Skip to main content

Whose Design is it Anyway?

Not everyone is aware that Pyments have their own in house Mechanical and Electrical team; Pyments M&E Solutions… Read on for some sound advice…

In a previous issue of Pyment’s “In Focus” Steve Watson set out that across recent Pyments projects circa 35% of construction claim costs were attributable to M&E claims, and of those M&E claims 60% of the monetary value was related to programme issues; prolongation, disruption, L&E etc. Steve then proffered the question “are D&B projects more susceptible to Loss & Expense claims?”

It’s a good question, as Pyments do see quite a few delay and L&E disputes which originate from M&E design issues.

With M&E building services the choice at project inception stage is not as simple as selecting “pre-designed” or “design & install”. On what could loosely be referred to as “full” pre-designed projects the Contractor and specialist installers will have some design to undertake. Similarly, on “full” design & install jobs the Client’s team will also have ongoing design-related exercises and probably partial design responsibility (devilish contract clauses notwithstanding) as errors within the Employer’s Requirements documents may remain their risk.

The successful design of M&E installations is in practice a joint effort, where at some point the early-stage design work is provided to the Contractor to take forward. This handover “point” is normally at Contract formation but how far developed should the M&E design be at that stage, and is it clear what design activities remain for Client’s design team during the Contract period?

On live projects and during retrospective analysis, Pyments have identified delays arising from design activity disagreements; a design-related delay is not always caused by the M&E design being incorrect, it’s more often related to a design activity not being undertaken in a timely manner.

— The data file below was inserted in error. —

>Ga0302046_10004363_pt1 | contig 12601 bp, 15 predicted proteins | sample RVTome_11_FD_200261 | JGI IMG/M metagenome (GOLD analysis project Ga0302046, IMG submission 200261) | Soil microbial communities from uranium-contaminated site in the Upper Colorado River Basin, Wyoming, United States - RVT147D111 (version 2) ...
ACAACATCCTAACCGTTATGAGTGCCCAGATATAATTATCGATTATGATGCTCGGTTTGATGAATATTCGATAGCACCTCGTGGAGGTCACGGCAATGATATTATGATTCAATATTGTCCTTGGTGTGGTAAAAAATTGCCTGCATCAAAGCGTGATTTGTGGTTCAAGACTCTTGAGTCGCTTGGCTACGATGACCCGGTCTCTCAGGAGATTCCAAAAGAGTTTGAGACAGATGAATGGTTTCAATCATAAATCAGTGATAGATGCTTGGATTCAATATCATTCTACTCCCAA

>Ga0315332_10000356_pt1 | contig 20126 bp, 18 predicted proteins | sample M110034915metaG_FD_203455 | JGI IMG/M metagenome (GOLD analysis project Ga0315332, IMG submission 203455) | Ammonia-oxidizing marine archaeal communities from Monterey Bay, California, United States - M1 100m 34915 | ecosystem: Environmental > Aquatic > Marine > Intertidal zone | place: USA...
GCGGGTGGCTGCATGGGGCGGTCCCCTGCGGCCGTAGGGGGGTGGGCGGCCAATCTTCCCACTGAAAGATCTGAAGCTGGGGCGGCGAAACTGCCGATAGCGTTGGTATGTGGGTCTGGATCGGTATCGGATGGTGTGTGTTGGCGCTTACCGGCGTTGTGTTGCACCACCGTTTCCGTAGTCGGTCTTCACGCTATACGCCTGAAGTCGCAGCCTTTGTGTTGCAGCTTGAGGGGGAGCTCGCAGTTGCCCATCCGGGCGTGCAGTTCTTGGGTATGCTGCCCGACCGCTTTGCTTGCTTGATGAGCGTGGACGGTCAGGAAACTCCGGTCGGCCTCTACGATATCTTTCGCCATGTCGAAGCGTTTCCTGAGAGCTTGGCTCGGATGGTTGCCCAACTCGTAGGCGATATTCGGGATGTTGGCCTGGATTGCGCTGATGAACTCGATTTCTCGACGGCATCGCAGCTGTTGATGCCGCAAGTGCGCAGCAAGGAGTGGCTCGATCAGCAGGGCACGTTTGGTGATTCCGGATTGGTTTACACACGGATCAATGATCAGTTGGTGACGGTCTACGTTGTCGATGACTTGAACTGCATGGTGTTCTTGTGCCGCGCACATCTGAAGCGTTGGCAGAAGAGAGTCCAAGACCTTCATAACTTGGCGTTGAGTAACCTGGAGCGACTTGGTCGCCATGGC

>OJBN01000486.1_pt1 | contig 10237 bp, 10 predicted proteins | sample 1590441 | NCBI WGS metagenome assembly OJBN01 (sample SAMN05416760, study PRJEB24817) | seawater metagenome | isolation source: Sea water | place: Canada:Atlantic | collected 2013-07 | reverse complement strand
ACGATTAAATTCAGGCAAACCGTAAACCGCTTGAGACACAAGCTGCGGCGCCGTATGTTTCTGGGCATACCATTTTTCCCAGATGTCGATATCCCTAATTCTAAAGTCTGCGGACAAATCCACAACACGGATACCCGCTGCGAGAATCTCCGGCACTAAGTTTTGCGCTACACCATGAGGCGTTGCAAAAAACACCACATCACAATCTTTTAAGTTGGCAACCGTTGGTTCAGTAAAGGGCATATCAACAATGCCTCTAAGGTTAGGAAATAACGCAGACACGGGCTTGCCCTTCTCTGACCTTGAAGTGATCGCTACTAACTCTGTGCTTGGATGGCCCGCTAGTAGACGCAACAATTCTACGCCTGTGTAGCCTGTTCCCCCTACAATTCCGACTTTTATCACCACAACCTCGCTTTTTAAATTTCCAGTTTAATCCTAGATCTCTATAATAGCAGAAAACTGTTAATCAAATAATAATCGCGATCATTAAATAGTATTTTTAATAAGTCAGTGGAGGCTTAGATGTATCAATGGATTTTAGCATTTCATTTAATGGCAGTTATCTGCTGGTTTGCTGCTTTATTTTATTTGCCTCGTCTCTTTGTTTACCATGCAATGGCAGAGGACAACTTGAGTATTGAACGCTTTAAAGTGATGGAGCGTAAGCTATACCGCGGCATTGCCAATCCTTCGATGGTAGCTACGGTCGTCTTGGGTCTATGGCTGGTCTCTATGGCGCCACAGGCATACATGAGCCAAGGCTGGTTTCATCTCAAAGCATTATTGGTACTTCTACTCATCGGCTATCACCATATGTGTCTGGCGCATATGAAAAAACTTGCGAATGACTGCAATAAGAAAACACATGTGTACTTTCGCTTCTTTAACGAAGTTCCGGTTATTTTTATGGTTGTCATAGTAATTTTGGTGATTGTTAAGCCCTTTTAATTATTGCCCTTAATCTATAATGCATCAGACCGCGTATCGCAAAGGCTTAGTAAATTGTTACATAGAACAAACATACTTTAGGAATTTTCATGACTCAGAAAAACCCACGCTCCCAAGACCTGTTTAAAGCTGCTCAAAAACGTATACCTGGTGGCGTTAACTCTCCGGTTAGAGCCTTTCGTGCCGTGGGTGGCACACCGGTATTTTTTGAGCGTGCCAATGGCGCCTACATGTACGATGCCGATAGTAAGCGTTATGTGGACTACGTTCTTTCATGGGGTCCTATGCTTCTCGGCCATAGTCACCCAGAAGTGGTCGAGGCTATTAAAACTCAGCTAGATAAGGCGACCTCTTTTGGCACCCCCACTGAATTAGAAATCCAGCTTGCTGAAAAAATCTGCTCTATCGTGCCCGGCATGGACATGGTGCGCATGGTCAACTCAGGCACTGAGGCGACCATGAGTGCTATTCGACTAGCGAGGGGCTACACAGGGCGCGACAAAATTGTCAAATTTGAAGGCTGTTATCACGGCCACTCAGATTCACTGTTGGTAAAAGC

In addition, where systems were found not to perform as expected, for example during the commissioning period, delay can arise whilst the team try to determine if there is a design problem or an installation problem, and then while arguing about who is responsible.

How many times have asked yourself in frustration “whose design is it anyway?” as the team in the meeting room continue to argue about;

  • Who should produce the builder’s work drawings and the reflected ceiling plans?
  • Are the sub-contractor’s installation drawings adequately detailed?
  • Who should have undertaken a detailed survey and identified the location of those problematic existing services?
  • Was the M&E design provided at Contract stage sufficiently advanced?
  • Who owns the risk when the M&E plant selected by the specialist sub-contractor, to meet the performance specification, won’t fit in the plantroom which has been built to the Architect’s dimensions?
  • What is covered by co-ordination? Contractors produce co- ordinated installation drawings, but are they obliged to rectify all earlier design inadequacies?

Our starting point when asked to advise on issues of this type is to ask: “what does it say in the Contract documents?”. However, we often find reference to the M&E specification and tender drawings does not readily provide a definitive answer.

As ever with construction projects, the more time spent prior to entering into Contract, setting out in detail exactly what has to be done and in what time frame, will improve the chances of the right product being delivered on time and without dispute. With regard the M&E design process, help is at hand in the form of BSRIA publication BG6; “A Design Framework for Building Services”.

Drawing definition: Coordinated working drawings

A Design Framework for Building Services

This document (now in its 5th edition) BSRIA BG6/2018 has been available since 2006 and is still not used as frequently as it should be. BSRIA have set out the activities necessary to take a M&E design, stage by stage, from initial brief, through concept design, developed design, and technical design, and then through construction stage (installation drawings) and handover. The design stages are aligned with the RIBA Plan of Work 2013, and broadly in line with the ACE schedule of services. Separate proformas are provided to set out the individual design activities to be undertaken within each stage.

BG6/2018 does not attempt to prescribe how you design M&E services from a technical point of view; we have to refer to CIBSE documents (and other publications) for that, but it does set out what has to be done at each stage and armed with this understanding, we can move forward to deciding who should undertake the various activities.